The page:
Location cited as factor in low attendance at Jackson Zoo... READ MORE
One of the reasons for Mississippi’s slow economic growth is that too many people don’t work.
Over the past two decades of trying to figure out how to turn around failing schools and districts, it’s clear that Mississippi has not come up with a method that works all that well.
New rules for handling criminal cases will hopefully end the too-common practice in Mississippi of holding accused offenders indefinitely behind bars with no court action.
The defeat of an incumbent U.S. Senator in Alabama is encouraging Tea Party conservative Chris McDaniel to consider taking another stab at pulling the improbable in Mississippi — unseating a longtime congressional incumbent.
Editorials and columns on this page have questioned the wisdom of multi-million-dollar giveaways to large companies — Nissan, Toyota, Continental Tire — who promise to bring bunches of manufacturing jobs to Mississippi.
Did Mississippi’s Gulf Coast get lucky recently, or was it structurally better prepared to withstand hurricanes than the last time one hit?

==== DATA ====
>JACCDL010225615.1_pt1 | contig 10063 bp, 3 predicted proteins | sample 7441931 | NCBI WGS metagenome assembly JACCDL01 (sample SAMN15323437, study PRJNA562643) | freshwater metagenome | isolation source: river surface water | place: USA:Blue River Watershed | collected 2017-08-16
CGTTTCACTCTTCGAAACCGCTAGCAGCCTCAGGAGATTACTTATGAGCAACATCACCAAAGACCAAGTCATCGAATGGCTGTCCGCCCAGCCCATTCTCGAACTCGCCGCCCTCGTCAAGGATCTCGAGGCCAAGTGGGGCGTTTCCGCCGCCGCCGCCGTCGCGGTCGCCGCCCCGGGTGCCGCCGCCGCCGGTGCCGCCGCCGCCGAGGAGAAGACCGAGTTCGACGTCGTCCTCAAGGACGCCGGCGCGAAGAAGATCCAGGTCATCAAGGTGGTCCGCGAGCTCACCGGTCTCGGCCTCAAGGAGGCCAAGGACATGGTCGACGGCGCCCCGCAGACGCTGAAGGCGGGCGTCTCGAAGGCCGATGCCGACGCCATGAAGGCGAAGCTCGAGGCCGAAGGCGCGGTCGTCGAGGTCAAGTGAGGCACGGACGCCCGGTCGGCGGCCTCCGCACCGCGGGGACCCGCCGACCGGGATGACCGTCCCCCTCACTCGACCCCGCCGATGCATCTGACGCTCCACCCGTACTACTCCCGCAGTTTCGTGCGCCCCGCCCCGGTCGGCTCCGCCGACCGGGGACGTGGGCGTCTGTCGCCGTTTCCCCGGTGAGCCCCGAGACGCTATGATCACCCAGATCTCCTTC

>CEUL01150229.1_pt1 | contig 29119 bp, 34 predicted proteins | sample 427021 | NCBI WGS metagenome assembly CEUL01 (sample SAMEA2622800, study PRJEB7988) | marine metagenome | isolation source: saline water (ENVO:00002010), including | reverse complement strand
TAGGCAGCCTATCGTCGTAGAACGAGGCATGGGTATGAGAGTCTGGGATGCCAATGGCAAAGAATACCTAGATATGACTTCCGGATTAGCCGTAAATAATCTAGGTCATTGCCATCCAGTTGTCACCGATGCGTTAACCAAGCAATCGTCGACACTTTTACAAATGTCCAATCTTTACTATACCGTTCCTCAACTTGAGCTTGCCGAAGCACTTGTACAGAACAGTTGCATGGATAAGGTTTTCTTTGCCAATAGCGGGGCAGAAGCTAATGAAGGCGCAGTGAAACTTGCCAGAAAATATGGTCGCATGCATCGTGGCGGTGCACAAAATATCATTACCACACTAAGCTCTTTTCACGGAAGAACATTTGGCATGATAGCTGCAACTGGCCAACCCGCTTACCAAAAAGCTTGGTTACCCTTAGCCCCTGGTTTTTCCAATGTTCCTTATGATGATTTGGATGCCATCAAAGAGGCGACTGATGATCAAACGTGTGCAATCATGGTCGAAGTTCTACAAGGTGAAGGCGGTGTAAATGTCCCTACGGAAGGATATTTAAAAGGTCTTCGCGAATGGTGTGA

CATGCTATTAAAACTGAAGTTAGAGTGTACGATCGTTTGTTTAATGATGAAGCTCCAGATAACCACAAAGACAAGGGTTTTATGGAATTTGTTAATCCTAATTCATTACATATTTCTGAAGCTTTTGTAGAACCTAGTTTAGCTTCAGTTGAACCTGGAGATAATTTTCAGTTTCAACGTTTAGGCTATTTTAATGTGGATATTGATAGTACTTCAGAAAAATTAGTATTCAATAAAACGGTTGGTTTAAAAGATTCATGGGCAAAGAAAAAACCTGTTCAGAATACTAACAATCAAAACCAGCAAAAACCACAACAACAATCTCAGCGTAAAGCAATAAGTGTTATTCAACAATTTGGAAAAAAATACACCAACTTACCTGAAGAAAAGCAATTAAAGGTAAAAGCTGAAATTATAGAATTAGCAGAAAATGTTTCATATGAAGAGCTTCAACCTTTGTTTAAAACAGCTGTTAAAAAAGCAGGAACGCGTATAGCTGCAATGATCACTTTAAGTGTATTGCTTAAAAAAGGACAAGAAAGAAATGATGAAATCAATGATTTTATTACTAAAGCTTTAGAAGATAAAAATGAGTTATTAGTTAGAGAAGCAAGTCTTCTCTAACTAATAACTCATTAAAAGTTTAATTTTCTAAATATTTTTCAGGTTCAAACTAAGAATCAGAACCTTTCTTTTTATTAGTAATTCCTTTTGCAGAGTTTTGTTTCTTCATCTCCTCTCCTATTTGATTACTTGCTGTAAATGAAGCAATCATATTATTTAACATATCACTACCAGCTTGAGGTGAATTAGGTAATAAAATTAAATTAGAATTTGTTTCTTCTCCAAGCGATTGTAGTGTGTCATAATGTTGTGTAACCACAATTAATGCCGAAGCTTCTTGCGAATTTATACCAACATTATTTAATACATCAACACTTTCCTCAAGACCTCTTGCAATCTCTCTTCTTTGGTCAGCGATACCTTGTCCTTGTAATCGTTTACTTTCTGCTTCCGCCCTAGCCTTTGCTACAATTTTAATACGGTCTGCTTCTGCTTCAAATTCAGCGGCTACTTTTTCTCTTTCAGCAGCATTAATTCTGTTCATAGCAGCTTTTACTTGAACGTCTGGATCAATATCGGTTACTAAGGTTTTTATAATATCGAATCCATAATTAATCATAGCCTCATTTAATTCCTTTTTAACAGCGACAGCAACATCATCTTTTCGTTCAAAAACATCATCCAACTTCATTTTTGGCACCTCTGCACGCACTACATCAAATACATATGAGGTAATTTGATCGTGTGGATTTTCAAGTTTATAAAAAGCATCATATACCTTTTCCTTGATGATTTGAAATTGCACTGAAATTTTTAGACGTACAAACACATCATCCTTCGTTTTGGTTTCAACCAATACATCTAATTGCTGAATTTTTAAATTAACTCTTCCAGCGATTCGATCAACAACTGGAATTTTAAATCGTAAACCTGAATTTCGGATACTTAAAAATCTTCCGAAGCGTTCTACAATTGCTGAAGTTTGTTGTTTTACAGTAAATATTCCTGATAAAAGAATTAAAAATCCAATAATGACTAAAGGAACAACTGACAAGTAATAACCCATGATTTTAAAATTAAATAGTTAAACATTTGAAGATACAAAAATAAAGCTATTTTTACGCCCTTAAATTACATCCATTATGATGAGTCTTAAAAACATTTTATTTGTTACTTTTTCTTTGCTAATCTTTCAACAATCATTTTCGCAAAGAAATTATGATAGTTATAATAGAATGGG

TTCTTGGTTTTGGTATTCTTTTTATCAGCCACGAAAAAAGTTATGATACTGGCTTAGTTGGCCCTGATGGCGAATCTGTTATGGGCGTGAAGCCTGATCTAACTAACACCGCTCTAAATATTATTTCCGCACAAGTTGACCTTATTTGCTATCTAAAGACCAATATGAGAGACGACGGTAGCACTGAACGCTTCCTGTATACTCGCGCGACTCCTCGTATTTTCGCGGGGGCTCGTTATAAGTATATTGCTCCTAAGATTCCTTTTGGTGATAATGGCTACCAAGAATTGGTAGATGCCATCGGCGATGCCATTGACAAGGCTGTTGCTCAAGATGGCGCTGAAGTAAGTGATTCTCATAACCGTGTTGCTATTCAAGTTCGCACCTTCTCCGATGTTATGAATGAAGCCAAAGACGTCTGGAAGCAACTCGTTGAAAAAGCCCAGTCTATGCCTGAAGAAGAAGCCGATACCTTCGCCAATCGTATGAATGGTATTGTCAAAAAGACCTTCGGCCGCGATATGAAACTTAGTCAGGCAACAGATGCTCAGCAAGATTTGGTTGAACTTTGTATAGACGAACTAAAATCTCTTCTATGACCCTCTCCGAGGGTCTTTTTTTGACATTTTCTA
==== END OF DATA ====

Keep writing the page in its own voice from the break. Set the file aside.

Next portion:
It was probably both.
Hurricane Nate was nowhere nearly as powerful as Katrina, which leveled the Coast in 2005 and still may claim the title as the worst natural disaster in U.S. history.
Mississippi Gov. Phil Bryant is apparently thinking about pursuing a work requirement for able-bodied Medicaid recipients. Yet the Republican had the chance to extend Medicaid to the working poor and rejected it.
How would he square this irony?
People who own stores in Mississippi, drive on roads, send their children to public school or use any other state service will benefit from a recent Mississippi Department of Revenue decision.
A couple of weeks ago, U.S. Rep. Bennie Thompson said he wasn’t going to judge his criminally troubled chief of staff until the latter had his latest day in court.
Last week, he fired I. Lanier Avant.